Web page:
17 July 2012

Before the Streets of Cleveland Comes...

Comic hardcover, n.pag.
Published 2005
Borrowed from a friend
Read June 2012
The Quitter

Writer: Harvey Pekar
Artist: Dean Haspiel
Gray Tones: Lee Loughridge
Letters: Pat Brosseau

The Quitter covers Harvey Pekar's childhood growing up in Cleveland. Some of this material was previously covered in American Splendor, but not much of it; that tended to focus on Harvey's later life, which only comes in at the very end here.  What can I say about it beyond that it might be my favorite Pekar comic yet?  He fills in his life in broad sketches, focusing into specific moments only a couple times, but this story really resonated with me-- as indeed, I suspect it would with anyone who's ever tried to do something and ended up giving up because it was hard. Or maybe just because of stupid reasons. The Quitter details Pekar's attempts to find something he won't give up at.

Pekar's short works resist "messages," but The Quitter has one, sort of, even if it's just that someday you might find something where you don't quit. Barely a message, but it's somehow uplifting, and I found myself feeling better about myself after finishing The Quitter, and I don't often like books that overtly try to do that to me.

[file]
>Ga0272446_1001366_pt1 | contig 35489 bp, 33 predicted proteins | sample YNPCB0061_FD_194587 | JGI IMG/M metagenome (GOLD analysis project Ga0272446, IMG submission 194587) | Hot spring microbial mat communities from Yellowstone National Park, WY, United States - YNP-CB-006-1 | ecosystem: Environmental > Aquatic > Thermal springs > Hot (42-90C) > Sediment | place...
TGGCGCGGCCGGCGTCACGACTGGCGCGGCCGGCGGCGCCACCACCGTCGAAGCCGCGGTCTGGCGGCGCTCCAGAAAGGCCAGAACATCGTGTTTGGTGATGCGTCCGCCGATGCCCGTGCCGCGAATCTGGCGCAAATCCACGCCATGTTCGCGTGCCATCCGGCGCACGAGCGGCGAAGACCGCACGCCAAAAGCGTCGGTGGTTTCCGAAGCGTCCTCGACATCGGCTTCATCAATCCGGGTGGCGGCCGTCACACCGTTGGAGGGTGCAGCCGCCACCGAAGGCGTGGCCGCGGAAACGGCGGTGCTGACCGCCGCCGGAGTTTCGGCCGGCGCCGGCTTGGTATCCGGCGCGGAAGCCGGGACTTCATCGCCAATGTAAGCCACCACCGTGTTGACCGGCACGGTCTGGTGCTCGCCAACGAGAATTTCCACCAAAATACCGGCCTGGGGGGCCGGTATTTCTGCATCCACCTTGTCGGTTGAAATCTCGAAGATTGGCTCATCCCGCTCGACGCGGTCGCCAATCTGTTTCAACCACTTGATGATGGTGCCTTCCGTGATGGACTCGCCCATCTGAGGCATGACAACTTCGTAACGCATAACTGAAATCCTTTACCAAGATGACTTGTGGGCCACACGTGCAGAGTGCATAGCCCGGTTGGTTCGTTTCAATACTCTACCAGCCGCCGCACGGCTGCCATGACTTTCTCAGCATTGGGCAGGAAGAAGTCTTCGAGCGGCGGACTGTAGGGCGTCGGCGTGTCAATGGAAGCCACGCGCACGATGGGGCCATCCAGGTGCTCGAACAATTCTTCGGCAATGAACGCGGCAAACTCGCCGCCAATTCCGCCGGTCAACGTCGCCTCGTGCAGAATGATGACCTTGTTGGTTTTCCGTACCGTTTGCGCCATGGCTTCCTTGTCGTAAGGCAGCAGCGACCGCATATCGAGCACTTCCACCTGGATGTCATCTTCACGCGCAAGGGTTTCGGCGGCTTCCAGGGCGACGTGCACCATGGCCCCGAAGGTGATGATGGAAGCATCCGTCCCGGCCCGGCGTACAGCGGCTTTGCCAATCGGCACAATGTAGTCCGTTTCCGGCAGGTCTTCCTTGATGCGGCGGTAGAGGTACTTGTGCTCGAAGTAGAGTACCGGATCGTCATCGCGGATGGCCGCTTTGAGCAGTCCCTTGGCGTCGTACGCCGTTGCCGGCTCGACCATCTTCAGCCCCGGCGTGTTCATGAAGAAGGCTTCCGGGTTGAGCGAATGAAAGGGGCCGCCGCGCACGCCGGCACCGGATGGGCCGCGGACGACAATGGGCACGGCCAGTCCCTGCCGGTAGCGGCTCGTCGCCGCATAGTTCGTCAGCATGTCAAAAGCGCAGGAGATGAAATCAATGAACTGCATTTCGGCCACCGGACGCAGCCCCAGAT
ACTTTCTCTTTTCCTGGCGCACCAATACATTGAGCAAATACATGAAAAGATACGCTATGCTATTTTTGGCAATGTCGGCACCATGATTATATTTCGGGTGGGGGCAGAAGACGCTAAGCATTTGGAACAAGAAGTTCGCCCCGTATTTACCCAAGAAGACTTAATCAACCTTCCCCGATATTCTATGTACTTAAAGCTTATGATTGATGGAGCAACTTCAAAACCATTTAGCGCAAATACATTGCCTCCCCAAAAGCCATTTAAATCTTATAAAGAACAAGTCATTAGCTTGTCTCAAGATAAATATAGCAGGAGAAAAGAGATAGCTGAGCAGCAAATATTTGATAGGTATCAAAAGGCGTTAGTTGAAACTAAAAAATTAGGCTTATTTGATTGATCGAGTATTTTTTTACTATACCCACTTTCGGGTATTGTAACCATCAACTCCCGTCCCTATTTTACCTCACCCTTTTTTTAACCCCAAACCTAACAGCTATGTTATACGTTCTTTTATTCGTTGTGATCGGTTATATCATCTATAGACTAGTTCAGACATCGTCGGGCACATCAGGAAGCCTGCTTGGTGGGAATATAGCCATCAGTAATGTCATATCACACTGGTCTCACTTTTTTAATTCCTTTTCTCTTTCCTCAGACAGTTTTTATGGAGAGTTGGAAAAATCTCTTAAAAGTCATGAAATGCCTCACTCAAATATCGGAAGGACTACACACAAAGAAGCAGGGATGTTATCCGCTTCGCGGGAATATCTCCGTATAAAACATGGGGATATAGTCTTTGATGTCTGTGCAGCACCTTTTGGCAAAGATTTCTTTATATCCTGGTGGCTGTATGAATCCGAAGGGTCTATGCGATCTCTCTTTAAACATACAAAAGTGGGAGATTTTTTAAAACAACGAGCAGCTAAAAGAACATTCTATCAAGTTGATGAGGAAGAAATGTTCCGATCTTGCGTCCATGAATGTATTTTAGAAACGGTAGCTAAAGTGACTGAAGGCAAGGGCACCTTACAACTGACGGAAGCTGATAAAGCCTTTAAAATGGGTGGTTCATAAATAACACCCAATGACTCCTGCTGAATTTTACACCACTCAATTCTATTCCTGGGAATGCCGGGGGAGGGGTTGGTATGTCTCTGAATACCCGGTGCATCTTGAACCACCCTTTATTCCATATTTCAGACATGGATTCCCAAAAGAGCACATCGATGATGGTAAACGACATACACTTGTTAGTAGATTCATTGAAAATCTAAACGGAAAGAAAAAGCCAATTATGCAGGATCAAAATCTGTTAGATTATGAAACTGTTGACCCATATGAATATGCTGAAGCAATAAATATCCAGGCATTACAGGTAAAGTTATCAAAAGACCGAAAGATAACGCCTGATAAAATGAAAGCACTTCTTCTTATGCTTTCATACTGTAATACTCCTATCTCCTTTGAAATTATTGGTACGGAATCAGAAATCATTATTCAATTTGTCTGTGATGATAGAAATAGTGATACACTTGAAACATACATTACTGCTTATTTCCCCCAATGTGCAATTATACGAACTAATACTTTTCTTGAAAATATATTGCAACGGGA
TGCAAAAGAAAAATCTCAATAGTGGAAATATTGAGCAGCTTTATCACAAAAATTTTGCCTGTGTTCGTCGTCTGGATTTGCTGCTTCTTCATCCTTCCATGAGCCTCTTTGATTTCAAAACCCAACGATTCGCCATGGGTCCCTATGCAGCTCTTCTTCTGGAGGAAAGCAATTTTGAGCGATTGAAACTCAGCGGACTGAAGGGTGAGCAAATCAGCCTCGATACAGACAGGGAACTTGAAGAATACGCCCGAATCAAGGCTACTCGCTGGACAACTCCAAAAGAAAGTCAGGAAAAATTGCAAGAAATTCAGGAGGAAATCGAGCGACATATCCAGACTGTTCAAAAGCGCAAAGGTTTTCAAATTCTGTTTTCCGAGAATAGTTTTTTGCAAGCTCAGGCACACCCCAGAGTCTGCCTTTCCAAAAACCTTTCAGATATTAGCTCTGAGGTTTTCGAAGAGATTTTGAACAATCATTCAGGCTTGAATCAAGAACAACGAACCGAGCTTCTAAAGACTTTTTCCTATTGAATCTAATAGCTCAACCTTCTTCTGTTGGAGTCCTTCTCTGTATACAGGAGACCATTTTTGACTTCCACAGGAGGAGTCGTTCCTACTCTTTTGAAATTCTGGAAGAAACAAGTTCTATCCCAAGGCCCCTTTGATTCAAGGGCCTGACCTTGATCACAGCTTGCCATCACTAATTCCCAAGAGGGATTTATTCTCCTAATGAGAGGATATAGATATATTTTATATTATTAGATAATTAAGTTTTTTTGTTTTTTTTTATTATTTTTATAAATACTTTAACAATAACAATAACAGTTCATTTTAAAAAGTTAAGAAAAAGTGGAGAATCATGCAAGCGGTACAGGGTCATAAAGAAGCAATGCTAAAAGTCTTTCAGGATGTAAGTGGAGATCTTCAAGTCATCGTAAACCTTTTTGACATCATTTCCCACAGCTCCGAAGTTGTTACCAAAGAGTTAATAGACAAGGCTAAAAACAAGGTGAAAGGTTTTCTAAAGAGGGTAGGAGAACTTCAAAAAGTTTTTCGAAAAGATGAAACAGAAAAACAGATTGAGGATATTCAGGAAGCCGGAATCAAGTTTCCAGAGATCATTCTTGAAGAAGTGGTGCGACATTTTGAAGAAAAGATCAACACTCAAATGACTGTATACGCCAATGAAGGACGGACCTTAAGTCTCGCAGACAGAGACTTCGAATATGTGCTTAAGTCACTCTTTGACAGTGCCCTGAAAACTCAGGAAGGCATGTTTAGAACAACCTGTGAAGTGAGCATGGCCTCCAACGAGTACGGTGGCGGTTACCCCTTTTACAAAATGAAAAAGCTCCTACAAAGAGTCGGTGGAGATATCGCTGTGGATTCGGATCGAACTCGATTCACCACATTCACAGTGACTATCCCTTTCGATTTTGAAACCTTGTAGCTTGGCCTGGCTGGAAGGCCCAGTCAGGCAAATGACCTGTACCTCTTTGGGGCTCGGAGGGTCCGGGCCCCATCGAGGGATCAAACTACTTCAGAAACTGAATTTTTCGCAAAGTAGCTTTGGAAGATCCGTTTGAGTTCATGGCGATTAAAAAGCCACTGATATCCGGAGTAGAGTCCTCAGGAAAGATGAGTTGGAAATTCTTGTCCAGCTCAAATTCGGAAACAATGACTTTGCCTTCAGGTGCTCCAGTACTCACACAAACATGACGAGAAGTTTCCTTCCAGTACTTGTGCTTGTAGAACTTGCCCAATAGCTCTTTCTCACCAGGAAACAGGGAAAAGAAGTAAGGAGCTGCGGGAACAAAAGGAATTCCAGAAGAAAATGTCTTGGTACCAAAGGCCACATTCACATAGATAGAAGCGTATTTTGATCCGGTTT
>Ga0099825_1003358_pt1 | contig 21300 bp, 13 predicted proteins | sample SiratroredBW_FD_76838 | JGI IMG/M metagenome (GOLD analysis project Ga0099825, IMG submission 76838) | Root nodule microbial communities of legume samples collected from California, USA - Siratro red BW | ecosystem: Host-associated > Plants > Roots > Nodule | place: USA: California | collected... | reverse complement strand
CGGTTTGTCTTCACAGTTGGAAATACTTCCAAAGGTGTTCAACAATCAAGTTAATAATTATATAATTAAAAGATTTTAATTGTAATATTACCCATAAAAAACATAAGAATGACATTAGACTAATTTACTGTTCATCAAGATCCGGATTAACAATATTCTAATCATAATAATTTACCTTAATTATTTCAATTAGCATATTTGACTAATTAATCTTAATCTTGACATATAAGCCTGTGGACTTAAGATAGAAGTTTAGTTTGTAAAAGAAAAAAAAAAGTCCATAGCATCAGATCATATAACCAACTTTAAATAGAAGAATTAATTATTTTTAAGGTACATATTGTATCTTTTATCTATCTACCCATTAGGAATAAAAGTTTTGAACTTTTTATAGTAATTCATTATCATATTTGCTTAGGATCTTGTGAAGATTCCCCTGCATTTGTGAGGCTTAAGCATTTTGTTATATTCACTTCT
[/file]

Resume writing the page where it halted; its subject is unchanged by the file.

Dean Haspiel might just be my favorite artistic collaborator for Pekar so far; his work is cartoony, but gritty, which suits Pekar's "neo-realist" style more so than some of the more realistic art I've seen in American Splendor, which tends to be too stiff to work as good comics.  Lee Loughridge-- who I know as Gotham Central's fabulous colorist-- accentuates the whole thing with good use of "gray tones."

Surely one of the better graphic memoirs I've ever read (and at this point, I've read too many!).

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